Supreme Court rejects initiative

DENVER—A ballot proposal that would eliminate bilingual education in Colorado contains misleading language and cannot be presented in its current form to voters this fall, the state Supreme Court ruled Monday.

The ruling makes it highly unlikely the initiative will appear on the Nov. 7 ballot.

Justices said language set by the state Title Board for the initiative’s titles and summary was misleading and contained a prohibited slogan.

The initiative proposes a constitutional amendment that would require all public school students to be taught in English.

Students whose primary language is not English would be taught through a temporary English-immersion program. Parents would be allowed to pull their children out of an immersion program and enroll them in a bilingual program elsewhere.

The state Title Board on April 19 approved language of the titles and summary of the initiative that would be used on the November ballot and on campaign material.

Opponents and backers of the initiative have until July 25 to ask the court for a new hearing. The Title Board cannot take further action on the initiative without a directive from the court.

But even if the board could adopt new language acceptable to justices, initiative backers would have only until Aug. 7 to submit some 62,600 signatures of registered voters to the secretary of state’s office to place the initiative on the ballot.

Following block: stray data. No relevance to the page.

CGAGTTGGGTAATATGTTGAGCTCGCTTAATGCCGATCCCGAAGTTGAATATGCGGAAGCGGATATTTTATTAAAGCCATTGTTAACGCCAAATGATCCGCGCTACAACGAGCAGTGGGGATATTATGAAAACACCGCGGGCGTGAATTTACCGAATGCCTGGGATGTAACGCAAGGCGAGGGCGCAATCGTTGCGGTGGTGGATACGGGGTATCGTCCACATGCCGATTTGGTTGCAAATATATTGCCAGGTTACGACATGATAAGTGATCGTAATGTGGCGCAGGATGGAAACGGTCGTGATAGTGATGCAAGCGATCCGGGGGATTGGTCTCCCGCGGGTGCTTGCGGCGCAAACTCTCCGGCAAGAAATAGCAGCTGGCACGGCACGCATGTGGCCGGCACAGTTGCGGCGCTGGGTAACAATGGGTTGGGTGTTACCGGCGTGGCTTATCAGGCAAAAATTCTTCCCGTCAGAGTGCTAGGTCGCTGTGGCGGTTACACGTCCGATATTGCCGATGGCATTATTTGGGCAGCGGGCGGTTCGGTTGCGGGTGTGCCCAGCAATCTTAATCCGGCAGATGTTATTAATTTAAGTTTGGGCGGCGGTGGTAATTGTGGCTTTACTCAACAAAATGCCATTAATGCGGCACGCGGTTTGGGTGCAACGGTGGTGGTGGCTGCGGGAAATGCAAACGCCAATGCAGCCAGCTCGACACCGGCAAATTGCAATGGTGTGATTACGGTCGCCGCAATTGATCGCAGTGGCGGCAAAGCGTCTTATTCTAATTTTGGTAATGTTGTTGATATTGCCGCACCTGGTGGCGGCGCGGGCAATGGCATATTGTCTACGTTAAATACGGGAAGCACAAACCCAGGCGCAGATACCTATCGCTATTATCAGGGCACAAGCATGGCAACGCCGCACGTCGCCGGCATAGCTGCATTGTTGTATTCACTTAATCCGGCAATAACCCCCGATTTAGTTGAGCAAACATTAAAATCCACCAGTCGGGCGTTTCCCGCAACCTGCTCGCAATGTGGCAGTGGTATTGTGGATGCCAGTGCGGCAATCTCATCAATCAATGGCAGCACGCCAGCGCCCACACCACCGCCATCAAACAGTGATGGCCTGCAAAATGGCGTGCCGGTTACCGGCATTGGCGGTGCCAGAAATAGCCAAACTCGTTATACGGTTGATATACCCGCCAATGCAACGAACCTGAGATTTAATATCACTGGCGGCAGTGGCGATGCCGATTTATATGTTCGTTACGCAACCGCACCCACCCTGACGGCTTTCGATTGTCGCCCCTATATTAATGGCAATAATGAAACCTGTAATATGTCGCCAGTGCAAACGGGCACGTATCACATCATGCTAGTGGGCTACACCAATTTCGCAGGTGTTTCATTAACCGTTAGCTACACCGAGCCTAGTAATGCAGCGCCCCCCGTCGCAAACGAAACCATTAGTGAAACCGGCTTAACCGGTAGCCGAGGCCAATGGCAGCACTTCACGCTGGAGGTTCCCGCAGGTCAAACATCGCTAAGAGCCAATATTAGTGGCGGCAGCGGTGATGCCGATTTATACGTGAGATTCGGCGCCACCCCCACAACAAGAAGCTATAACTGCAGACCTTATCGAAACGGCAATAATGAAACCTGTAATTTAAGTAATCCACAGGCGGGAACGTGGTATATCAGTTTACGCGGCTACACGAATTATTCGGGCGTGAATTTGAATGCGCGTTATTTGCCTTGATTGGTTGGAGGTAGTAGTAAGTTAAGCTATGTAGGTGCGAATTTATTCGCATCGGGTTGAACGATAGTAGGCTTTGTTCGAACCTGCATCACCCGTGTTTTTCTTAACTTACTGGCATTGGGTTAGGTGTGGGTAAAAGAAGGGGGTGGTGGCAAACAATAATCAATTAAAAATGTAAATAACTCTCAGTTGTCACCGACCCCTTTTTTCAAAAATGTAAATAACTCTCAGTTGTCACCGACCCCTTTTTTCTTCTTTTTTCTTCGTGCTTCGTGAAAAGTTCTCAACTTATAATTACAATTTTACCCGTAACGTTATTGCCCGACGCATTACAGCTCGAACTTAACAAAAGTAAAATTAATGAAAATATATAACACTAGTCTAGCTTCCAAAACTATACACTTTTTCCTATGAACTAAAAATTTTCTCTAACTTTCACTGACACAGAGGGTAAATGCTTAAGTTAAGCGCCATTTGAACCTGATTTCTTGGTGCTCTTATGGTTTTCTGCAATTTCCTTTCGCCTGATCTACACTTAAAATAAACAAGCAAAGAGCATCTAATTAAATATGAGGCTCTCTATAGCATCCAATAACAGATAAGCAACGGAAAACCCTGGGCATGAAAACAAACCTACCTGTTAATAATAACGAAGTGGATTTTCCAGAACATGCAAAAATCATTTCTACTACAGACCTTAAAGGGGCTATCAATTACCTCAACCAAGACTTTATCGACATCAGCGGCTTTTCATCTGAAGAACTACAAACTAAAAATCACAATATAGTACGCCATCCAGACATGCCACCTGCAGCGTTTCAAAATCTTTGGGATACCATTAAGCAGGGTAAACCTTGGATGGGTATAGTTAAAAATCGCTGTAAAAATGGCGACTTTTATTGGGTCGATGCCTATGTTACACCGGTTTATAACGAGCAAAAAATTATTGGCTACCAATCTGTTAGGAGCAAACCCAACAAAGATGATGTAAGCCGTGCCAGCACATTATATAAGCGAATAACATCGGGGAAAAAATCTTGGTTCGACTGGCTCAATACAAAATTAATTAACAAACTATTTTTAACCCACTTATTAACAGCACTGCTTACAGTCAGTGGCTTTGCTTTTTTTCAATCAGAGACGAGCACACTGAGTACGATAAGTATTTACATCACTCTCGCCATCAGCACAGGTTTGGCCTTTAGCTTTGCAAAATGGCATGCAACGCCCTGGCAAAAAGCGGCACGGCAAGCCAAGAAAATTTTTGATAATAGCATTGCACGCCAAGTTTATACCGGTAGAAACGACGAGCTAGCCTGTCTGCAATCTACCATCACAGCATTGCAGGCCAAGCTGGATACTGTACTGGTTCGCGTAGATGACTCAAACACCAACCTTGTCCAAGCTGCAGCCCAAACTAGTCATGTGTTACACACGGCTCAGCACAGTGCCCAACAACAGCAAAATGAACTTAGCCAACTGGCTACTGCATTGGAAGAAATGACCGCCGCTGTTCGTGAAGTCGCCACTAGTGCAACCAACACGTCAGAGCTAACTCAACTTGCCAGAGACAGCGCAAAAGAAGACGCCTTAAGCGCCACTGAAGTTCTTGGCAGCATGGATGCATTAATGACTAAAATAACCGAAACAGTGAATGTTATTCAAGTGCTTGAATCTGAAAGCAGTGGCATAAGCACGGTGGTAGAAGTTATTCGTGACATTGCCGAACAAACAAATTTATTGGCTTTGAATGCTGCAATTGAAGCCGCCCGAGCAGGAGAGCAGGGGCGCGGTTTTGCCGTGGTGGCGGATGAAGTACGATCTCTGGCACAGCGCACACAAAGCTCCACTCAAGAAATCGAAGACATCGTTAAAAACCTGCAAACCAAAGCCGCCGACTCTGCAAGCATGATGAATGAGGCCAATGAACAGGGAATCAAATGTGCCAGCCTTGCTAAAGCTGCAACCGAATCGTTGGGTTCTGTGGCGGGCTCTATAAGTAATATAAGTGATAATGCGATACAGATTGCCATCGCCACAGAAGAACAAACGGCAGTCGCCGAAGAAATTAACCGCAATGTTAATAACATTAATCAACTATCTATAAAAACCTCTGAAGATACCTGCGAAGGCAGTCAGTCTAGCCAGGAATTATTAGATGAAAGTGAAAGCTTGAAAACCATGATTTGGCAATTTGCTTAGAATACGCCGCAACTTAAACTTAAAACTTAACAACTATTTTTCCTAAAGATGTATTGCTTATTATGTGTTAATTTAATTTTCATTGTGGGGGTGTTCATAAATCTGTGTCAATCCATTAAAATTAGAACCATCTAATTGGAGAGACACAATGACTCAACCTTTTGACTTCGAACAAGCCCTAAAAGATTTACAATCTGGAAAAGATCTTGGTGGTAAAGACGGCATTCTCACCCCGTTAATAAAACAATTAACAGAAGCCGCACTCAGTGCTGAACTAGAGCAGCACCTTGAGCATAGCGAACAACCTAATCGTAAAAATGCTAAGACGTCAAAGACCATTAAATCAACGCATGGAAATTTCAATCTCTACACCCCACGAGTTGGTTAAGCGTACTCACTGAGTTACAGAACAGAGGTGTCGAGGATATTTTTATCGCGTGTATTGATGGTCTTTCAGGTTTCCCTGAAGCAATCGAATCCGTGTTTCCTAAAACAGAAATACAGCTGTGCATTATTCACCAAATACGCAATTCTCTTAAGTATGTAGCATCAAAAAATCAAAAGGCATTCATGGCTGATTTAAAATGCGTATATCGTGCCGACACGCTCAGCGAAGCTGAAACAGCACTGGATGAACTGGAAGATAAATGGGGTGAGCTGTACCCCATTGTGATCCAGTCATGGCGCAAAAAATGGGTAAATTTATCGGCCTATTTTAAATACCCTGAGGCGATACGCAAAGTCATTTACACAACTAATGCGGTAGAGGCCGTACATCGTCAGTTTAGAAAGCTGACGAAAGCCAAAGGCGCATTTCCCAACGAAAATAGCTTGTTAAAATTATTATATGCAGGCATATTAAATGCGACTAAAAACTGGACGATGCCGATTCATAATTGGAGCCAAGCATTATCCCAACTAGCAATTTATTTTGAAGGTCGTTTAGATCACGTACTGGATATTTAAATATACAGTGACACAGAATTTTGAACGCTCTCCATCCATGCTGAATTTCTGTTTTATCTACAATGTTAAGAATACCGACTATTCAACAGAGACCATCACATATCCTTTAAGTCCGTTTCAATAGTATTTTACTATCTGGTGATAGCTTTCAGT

Backers said they will work to put the measure on the 2002 ballot.

“This decision is deeply disappointing to the parents of children caught in failing bilingual programs who desperately want their children to learn English,” said Linda Chavez, chairwoman of One Nation Indivisible, an initiative proponent.

Opponents challenged the initiative on two grounds. They said it contained more than one subject in violation of constitutional requirements governing ballot initiatives and that the approved titles and summary contained misleading language.

Justices turned down arguments the initiative contained more than one subject, but agreed with opponents on other issues.

“The titles and summary fail to note that the initiative provides that ‘no school or school district shall be required to offer a bilingual education program,”‘ the ruling said. “Voters could erroneously believe that school boards retain their authority to require bilingual programs in addition to English immersion.”

Unless schools voluntarily offer a bilingual-education program, parents of non-English-speaking children may have no meaningful choice, but justices said the titles and summary made it appear as if parents would have choices of programs for their children.

The justices also ruled including in the titles the statement that children must be taught English “as rapidly and effectively as possible” was a prohibited catch phrase that generates support for a proposal without contributing to voters’ understanding.

The majority of justices rejected arguments the initiative contained more than one subject. But in a separate consenting decision, justices Alex Martinez and Michael Bender said they believed the initiative was flawed because it dealt with separate subjects by reallocating school districts’ authority to control the education of students.

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